(you didn’t really think I would let it go back without holding it myself, did you?), and hold it close enough to hop back into its cozy little home.

The shrill, nonstop cries of both distraught parents ceased immediately. If I was a bird, I wouldn’t have stopped shrieking till Devon was in the house, personally. And just in case Devon is reading this, the Nest of Destiny had better not be disturbed again, Buster!!!!

Until the next adventure,

Noni Beth

PS I give up trying to fix all the format glitches. I fix one, and two more pop up. At least all the words seem to be together again, I hope.

Thursday, June 24, 2010

Bird Photography Not So Fast & Easy, Akshully

A snug nest of brown baby birds, probably robins, cuddle together high up in a trident of branches belonging to what you could call either a large bush or a small tree. Devon took my little camera, the only one I would reluctantly let him touch, scrambled up in the neighboring bushes and came back with pictures - and video! - of the darling wee creatures.

Of course the video had a frightening soundtrack of Devon saying, "Here birdie, here birdie birdie," with a terrible sweetness. Run birdie, run!

Anything a little boy can do with a point-and-shoot camera, his mommy with a large zoom lens can do better.


Although I am NOT fat, there is no denying that 4 trips through the pregnancy machine left me with a few, a very very very few more pounds than I had before. They accompanied me up the feeble branches toward the Nest of Destiny. They weighed down the feeble branches so I could just barely peek along level with the top of the Nest of Destiny. Clearly my dumb old bent perch was not going to serve my needs.

Now, it is very hard, even for a Long John Sliver like Devon to walk and squeeze along through our foresty thicket, so it seemed much more logical to try and make my way through the bush-tops till I got to a better branch. Luckily I had a good handhold when I came to that conclusion.

There I hung, suspended between earth and sky, holding fast to those branches while one foot dangled a couple feet off the ground and the other hooked acrobatically across a chest-level branch. No matter how much wiggling and squirming I did, I couldn't touch the ground or free my other leg whilst holding onto those nice, firm branches.

After a long, thoughtful pause, there were really no options but to let go, carefully so as to avoid smashing my camera. My foot touched the ground, barely, and the other leg...let's just say it was even higher. Good thing I'm so flexible, since if I wasn't before, I sure was after.

The new position was truly an improvement, though it brought with it a whole new set of challenges. How to lower my knee below ear level on one side, how to remove the large stick from my ear on the other side, and which order to do them.

Being rather like Billy and the Bees, I still had to try the other set of branches, only climbing up from the ground instead of mincing nobly across the leafy canopy. And boy, was I too short. I could see the nest, way off above me, with the tip of one tiny beak poking out. Not exactly JJ Audubon fare.

With no handhold, that ignominious descent was even more ungainly than the first. At some expense to all pride and dignity, my beautiful camera was yet again and still undamaged. As I hung there in the bushes (or small trees) I thought to myself, "How glad I am that no one is here with a camera but me!"

Until the next adventure,
Noni Beth

Tuesday, June 22, 2010

Where Do I Begin?

A mind-boggling number of things have happened over the last month or so, and I hardly know where to begin. Here are the cliff notes, since I'm very sleepy. (Long story.)

Tina has moved up here now, and is staying with us in the mother-in-law shack, more elegantly known as The Cottage. She is NOT using the outhouse, or the funny little potty in the closet that rests above a hole in the floor. Um, charmingly rustic.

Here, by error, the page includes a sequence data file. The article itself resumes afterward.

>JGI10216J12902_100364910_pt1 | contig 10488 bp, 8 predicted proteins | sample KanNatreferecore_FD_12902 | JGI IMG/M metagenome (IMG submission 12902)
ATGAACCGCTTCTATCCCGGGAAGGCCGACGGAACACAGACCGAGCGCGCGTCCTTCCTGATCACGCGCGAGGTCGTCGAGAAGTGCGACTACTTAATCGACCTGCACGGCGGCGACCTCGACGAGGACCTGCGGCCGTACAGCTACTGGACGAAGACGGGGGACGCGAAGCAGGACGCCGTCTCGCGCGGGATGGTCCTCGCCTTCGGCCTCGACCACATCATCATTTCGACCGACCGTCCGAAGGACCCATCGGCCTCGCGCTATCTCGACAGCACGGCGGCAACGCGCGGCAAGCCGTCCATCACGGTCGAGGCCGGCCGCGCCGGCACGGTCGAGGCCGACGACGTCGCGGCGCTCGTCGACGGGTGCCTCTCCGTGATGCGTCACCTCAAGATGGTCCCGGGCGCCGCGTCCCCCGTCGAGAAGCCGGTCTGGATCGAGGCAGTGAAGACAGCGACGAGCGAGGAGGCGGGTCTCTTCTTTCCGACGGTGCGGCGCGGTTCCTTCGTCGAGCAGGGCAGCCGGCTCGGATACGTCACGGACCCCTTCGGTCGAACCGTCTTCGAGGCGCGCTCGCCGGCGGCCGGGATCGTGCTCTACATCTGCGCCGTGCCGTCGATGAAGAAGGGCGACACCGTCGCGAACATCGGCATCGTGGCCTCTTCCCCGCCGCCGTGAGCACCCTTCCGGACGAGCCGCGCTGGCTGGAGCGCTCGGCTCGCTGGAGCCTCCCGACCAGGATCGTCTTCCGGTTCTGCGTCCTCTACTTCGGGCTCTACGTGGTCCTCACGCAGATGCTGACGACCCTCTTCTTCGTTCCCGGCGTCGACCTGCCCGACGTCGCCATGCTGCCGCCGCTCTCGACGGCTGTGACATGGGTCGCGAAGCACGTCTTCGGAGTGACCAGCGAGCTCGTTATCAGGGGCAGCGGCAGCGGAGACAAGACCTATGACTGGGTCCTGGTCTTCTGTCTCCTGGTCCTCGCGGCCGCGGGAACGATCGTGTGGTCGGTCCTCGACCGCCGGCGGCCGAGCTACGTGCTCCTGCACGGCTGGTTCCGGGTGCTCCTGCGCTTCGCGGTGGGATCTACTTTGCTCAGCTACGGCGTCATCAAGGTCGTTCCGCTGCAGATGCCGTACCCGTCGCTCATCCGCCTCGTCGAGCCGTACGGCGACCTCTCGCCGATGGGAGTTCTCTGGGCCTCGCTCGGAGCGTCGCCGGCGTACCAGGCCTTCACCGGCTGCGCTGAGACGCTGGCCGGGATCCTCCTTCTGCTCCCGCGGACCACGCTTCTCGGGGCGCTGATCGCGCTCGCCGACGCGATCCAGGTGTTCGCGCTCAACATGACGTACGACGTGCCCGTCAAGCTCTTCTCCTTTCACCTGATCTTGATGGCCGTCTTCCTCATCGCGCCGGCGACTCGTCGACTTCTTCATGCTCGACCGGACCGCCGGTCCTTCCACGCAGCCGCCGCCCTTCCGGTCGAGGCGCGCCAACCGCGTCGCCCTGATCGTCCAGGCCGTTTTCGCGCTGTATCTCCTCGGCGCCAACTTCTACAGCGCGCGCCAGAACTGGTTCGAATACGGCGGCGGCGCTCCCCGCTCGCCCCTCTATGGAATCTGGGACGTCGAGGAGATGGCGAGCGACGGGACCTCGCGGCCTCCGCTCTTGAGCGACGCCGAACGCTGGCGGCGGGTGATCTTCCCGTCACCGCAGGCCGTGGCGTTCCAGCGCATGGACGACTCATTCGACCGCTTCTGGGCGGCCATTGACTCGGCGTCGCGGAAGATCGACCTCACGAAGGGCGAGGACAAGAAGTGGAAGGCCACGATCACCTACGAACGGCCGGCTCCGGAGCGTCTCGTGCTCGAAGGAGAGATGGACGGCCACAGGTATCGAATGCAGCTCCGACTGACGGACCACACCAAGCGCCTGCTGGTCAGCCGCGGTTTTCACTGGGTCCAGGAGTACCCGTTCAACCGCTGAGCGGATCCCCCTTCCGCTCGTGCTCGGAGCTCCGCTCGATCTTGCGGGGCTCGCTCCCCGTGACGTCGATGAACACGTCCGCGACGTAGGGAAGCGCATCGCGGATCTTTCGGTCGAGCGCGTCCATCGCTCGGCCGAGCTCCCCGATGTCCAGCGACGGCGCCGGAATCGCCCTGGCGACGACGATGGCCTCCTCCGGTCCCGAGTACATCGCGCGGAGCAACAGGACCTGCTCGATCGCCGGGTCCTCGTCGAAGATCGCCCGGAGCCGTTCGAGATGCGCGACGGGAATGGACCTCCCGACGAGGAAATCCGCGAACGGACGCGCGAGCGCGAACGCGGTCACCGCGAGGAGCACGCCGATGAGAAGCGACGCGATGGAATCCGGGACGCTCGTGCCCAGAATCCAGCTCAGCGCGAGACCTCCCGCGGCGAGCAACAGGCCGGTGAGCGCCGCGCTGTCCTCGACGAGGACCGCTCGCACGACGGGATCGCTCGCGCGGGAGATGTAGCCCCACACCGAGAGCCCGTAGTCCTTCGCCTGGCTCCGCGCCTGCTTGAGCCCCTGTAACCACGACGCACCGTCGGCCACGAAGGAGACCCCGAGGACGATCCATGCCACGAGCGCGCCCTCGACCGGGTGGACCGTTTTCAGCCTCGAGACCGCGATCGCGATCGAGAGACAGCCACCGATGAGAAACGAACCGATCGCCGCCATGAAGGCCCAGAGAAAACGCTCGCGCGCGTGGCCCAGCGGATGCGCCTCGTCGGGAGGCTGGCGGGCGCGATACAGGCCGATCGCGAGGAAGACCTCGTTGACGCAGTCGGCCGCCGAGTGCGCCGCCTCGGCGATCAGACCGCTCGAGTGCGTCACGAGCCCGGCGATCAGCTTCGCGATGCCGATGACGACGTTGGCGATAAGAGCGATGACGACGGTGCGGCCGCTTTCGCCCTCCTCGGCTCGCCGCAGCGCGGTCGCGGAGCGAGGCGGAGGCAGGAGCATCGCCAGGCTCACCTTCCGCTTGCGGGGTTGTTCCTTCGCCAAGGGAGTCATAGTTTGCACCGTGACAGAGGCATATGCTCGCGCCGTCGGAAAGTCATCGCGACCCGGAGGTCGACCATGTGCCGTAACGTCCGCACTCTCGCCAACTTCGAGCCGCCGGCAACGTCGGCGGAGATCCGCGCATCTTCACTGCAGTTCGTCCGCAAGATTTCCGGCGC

Also now living with us are Tina's 2 dogs and 3 cats. Clancy has made the adjustment much better than Diesel. Diesel, still weakened after his bladder crystals trouble and more than a week in the animal hospital, made no protest at first. Now he poofs to 3x his normal size and chases the interlopers all over the house, hissing and spitting at them. Who n
eeds TV?

Last Thursday we left for camp meeting in Bozeman, MT. Dad met us there with a load of Tina's stuff plus Damon and Devon, and we all camped together. With electricity, a skillet,
and a kettle, we were able to concoct an amazing variety of culinary camping delights.

I played and sang, and all went well. Being the bashful sort (in some ways - I wasn't nervous talking to and singing for however-many-hundreds of people, but was definitely shy about talking to all of them afterwards), I snuck right off and changed, put my hair up, and generally rendered myself anonymous. Hey, I looked like everyone else who was camping...

On the way home, Dad broke down in Miles City. We didn't find out till about 2 hours from home. Dad couldn't go off and leave the stuff in the truck while he hiked to a motel, and sleeping sitting up with both boys in the truck didn't sound like much fun. There was nothing for it but for me to turn right around and go back down there as soon as I got home.

It was 2:15 am by the time I got down there, and then there was room for the boys to sleep in the back of my car, while Dad and I each got a whole seat to ourselves, one in each vehicle. Which is why I'm so tired. Camping for 3 nights, sleeping in the car the 4th, and last night it was soooooo late when we got home, and I looked so awful I could have starred in any number of horror films.

The storm we drove through was incredible. Hail in the dime- to nickel-sized range, rain by the celestial bucketful, and lightning striking all around us for hours. This was the day after a tornado did a can opener impersonation on the sports arena in Billings, about three hours after we went through. (Some of our friends turned out to have been there at the time the twister struck.) In the picture below, the headlights belong to Dad, with Damon and Devon in there with him, and there is just a sliver of the storm we had just come through.

On the subject of bad weather, a local woman in Froid was killed last week when a tornado or microburst rocked her house off its foundations and threw her a great distance. Many people in this area knew her, and grieve her loss. She was
only 10 years older than Jack and me, and her funeral was today.

Those of you who have known me for a long while are probably aware of my ongoing quest to get an actual lightning photo. You have seen scads of sad and sorry attempts to capture those elusive little fellas through a lens. Well yesterday, after hours of fruitless efforts, I finally caught one.

Until the next adventure,
Noni Beth